* Gaza death toll almost 550, Israeli death toll rises to 29
* Violence flares in the West Bank
* U.N. chief Ban Ki-moon to meet Israeli, Palestinian leaders
* Kerry in Cairo pushing for ceasefire (Adds Israel says 183 Palestinian militants killed, details)
By Nidal al-Mughrabi and Maayan Lubell
GAZA/JERUSALEM, July 22 (Reuters) - Israeli forces killed 10 Palestinians on Tuesday, maintaining its huge offensive against the Gaza Strip as diplomatic pressure mounted to end the worst violence in five years between Islamist Hamas and Israel.
Plumes of dark black smoke rose into the sky above Gaza, and shells continued to rain down on the coastal enclave, while Hamas and its allies fired 11 rockets across the border into southern Israel, the army said.
With the conflict entering its third week, the Palestinian death toll rose to almost 550, including nearly 100 children and many other civilians, Gaza health officials said.
The Israeli military said it had killed 183 militants.
Israel's casualties also mounted, with the military announcing the deaths of two more soldiers, bringing the number of army fatalities to 27 -- almost three times as many as were killed in the last ground invasion of Gaza in a 2008-2009 war.
Two Israelis civilians have also been killed by Palestinian rocket fire into Israel.
Violence spread to the nearby occupied West Bank, where medics said soldiers shot dead a Palestinian man while dispersing stone-throwing protesters. A Palestinian shot and seriously wounded an Israeli in the Nablus area on Tuesday.
U.S. Secretary of State John Kerry arrived in neighbouring Egypt on Monday, sent by President Barack Obama to seek a ceasefire between Israel and Hamas, which controls Gaza.
U.N. Secretary General Ban Ki-moon, who met in Cairo with Kerry, was scheduled to fly to Israel on Tuesday for talks with Prime Minister Benjamin Netanyahu and to meet Palestinian officials in the West Bank.
Israel Radio reported that Hamas's allies, the Islamic Jihad, had said the sides may agree to a five-hour humanitarian truce on Tuesday to let civilians stock up on vital supplies. Israeli officials said they had no knowledge of this.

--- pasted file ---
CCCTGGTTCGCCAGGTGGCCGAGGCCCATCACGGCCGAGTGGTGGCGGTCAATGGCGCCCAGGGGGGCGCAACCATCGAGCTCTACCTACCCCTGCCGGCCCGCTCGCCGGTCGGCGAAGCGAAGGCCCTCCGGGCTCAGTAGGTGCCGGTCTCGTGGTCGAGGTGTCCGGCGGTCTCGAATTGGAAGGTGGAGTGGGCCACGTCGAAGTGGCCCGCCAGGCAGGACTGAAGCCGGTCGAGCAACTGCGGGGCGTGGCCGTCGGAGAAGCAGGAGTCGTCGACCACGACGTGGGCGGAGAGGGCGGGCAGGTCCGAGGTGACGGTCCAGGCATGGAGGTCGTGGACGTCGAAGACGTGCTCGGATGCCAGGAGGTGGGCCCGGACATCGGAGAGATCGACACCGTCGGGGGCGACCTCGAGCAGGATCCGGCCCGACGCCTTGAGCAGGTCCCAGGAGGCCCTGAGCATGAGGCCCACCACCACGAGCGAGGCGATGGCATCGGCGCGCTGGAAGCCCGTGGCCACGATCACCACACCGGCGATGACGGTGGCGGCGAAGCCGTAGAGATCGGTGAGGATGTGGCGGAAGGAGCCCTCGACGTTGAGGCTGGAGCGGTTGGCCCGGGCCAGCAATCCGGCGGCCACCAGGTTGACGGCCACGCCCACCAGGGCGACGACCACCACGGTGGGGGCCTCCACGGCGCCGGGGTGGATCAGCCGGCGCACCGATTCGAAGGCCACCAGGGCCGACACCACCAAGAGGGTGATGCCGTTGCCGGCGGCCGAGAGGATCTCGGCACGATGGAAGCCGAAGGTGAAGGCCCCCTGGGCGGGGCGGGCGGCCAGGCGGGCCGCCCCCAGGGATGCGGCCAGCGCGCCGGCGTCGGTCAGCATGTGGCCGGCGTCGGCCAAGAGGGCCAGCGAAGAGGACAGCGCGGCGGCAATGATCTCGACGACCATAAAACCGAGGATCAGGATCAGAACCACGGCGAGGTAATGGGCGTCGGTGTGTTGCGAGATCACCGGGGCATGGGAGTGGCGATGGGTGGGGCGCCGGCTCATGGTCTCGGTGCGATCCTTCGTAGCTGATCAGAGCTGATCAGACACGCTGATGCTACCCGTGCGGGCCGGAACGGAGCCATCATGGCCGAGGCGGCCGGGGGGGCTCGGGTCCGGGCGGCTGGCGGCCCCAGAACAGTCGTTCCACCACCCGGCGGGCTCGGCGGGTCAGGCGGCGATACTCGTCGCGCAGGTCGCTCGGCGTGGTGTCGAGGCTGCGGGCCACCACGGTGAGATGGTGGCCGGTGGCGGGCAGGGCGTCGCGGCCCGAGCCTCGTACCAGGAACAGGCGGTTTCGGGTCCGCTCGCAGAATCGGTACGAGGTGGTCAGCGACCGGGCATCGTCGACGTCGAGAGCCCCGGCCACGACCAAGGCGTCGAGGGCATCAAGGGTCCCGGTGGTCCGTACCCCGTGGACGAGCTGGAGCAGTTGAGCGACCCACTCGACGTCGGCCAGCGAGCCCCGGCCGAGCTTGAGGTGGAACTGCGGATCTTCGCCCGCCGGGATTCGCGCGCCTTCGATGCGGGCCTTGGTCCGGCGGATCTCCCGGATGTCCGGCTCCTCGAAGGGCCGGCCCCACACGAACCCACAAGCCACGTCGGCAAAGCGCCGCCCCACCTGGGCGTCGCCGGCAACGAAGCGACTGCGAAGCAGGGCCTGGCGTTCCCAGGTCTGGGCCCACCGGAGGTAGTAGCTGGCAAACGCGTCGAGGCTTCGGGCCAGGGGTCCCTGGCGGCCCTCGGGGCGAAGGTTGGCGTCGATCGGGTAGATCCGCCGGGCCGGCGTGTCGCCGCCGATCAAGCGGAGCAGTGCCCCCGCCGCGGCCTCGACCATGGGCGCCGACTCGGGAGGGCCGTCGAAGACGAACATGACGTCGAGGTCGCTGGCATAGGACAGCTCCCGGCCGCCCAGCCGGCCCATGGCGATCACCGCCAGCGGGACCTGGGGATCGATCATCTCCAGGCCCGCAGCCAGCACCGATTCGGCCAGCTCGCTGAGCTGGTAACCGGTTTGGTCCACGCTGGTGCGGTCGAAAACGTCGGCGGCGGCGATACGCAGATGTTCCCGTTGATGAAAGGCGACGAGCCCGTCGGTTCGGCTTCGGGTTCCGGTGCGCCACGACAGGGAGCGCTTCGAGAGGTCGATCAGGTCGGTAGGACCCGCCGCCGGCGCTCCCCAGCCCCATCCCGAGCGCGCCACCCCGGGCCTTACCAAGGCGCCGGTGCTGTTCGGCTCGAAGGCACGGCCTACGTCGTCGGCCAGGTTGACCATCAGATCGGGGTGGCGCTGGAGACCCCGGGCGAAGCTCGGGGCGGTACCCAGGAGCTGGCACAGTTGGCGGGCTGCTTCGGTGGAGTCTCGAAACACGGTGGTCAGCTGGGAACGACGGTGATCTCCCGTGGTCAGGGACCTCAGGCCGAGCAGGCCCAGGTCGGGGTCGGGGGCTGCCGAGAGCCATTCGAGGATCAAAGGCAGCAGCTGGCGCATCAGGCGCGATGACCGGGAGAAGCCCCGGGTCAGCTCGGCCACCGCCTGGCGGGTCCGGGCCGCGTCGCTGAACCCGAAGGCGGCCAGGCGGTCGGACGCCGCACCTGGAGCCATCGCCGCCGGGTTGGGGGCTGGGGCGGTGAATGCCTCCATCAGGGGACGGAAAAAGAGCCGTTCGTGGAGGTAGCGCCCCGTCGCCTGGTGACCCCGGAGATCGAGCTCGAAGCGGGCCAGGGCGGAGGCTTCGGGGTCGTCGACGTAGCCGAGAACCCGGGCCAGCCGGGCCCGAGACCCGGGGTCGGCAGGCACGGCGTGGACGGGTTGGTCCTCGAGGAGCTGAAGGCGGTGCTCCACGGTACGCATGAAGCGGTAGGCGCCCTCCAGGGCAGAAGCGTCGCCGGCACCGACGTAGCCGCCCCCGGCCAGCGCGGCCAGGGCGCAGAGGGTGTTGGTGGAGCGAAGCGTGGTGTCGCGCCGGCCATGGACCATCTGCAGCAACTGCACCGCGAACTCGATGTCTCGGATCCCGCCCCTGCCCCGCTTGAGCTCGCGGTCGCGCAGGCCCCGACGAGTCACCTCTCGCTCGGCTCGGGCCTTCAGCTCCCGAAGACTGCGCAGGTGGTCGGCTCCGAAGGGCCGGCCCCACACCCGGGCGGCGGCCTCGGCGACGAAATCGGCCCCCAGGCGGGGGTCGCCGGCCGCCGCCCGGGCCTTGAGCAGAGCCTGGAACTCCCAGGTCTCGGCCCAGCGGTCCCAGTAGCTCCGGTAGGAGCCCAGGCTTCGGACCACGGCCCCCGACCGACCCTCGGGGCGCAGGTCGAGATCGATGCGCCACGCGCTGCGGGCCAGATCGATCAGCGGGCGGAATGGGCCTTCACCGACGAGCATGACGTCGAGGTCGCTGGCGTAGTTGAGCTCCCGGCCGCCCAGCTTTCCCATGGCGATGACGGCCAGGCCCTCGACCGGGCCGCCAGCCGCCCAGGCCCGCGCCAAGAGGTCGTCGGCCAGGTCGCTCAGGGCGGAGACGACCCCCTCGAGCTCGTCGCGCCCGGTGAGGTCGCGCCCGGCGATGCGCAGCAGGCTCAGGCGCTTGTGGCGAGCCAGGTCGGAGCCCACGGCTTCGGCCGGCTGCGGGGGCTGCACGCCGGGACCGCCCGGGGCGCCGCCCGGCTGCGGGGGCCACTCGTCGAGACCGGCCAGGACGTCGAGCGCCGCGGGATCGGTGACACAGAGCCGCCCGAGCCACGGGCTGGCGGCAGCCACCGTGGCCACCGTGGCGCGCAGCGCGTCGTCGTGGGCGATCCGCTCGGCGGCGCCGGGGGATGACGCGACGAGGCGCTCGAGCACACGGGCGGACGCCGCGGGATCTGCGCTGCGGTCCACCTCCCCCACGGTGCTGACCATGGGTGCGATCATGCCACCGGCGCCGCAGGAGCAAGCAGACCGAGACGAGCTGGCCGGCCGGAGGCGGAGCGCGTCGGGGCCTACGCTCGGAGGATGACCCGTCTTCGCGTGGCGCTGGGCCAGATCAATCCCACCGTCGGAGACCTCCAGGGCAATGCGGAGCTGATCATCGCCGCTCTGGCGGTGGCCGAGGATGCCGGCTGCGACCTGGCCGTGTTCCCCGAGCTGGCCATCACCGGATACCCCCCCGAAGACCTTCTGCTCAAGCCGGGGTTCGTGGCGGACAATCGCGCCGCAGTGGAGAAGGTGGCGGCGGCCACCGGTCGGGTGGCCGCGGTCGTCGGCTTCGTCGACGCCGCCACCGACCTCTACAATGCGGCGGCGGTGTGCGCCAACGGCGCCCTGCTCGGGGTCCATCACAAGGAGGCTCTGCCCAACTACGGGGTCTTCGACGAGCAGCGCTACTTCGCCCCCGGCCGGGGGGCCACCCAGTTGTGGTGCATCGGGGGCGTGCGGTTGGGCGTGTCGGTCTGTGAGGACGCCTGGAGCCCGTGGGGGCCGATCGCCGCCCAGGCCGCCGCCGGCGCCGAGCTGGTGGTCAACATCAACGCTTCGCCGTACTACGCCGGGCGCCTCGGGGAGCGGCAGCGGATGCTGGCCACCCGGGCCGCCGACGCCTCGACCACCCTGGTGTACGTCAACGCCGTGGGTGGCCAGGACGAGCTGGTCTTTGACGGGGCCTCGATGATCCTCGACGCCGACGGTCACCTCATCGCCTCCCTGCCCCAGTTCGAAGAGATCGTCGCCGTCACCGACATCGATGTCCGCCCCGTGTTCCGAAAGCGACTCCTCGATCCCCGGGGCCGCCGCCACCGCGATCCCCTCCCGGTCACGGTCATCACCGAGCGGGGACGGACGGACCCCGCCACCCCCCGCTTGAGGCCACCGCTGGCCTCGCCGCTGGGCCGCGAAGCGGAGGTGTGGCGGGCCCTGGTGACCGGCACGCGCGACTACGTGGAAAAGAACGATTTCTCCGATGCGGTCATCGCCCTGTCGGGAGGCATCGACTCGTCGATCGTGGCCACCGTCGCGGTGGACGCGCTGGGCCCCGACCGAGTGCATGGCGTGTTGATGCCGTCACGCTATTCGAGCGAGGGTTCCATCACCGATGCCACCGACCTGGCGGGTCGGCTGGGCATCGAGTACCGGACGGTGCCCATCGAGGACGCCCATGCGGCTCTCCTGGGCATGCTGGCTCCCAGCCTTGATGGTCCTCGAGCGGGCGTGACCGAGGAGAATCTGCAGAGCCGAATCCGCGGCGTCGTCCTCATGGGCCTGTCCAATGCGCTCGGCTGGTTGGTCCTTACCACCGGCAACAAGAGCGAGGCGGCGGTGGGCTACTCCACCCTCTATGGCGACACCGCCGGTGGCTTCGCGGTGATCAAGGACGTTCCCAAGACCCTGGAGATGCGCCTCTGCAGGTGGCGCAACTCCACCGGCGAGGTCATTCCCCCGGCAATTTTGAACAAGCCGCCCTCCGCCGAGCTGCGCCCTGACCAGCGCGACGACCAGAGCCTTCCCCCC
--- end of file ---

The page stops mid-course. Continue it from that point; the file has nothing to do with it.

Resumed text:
Israel has signalled it is not in a hurry to achieve a truce before reaching its goal of crippling Hamas's militant infrastructure, including rocket arsenals and networks of tunnels threatening Israelis living along the Gaza frontier.
Egypt presented a ceasefire plan last week. Israel accepted, but Hamas rejected it, saying the group had not been consulted. An Israeli official in Washington, who declined to be named, said he wanted Kerry to get Egypt to apply pressure on Hamas.
Hamas has demanded Israel and Egypt lift a blockade on the coastal territory packed with 1.8 million people, and that Israel release several hundred Palestinians detained during a search last month for three Jewish teenagers later found dead. Israel blamed the killings on Hamas.
"The world must understand that Gaza has decided to end the blockade by its blood and its heroism," deputy Hamas leader Ismail Haniyeh said in a televised address on Monday.
Kerry said the United States would provide $47 million in humanitarian aid for Gaza. Washington is "deeply concerned about the consequences of Israel's appropriate and legitimate effort to defend itself," Kerry said. "No country can stand by when rockets are attacking it."
"But always, in any kind of conflict, there is a concern about civilians - about children, women, communities that are caught in it," Kerry said.
Kerry plans to stay in Cairo until Wednesday morning but has no set departure date from the region. Officials said he might travel to Qatar, a Gulf state which has relatively close ties to Hamas and hosts its leader, Khaled Meshaal.
The Health Ministry in Gaza said four people were killed and 70 were wounded on Monday at Al-Aqsa hospital, when an Israeli tank shell slammed into its third floor, which housed operating theatres and an intensive care unit.
The International Committee of the Red Cross issued a statement condemning the shelling "in the strongest terms". It said the hospital came under direct fire at least four times and that life-saving equipment had been severely damaged.
The Israeli military, which has accused Hamas militants of firing rockets from the grounds of Gaza hospitals and seeking refuge there, had no comment.
Fighters from Hamas and its allies have repeatedly tried to infiltrate Israel over the past week through the tunnels, looking to attack villages and army encampments that dot the border area, Israel said.
Netanyahu sent in Israeli ground forces on Thursday to destroy the tunnels and the militants' missile stockpile.
(Additional reporting by Arshad Mohammed and Yasmine Saleh in Cairo and Ali Sawafta in Ramallah; Writing by Allyn Fisher-Ilan and Maayan Lubell; Editing by Ron Popeski, Crispian Balmer and Anna Willard)
Our Standards: The Thomson Reuters Trust Principles.